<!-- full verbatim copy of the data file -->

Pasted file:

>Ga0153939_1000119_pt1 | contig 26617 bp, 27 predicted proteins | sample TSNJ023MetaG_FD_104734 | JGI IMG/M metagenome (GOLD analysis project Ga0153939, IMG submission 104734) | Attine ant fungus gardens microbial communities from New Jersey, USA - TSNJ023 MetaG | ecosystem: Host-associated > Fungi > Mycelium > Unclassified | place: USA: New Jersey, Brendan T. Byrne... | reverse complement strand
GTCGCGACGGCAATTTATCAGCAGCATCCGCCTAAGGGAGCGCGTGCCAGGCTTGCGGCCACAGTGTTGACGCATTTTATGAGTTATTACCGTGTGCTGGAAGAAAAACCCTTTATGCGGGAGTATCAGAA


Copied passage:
>Ga0153939_1000119_pt1 | contig 26617 bp, 27 predicted proteins | sample TSNJ023MetaG_FD_104734 | JGI IMG/M metagenome (GOLD analysis project Ga0153939, IMG submission 104734) | Attine ant fungus gardens microbial communities from New Jersey, USA - TSNJ023 MetaG | ecosystem: Host-associated > Fungi > Mycelium > Unclassified | place: USA: New Jersey, Brendan T. Byrne... | reverse complement strand
GTCGCGACGGCAATTTATCAGCAGCATCCGCCTAAGGGAGCGCGTGCCAGGCTTGCGGCCACAGTGTTGACGCATTTTATGAGTTATTACCGTGTGCTGGAAGAAAAACCCTTTATGCGGGAGTATCAGAA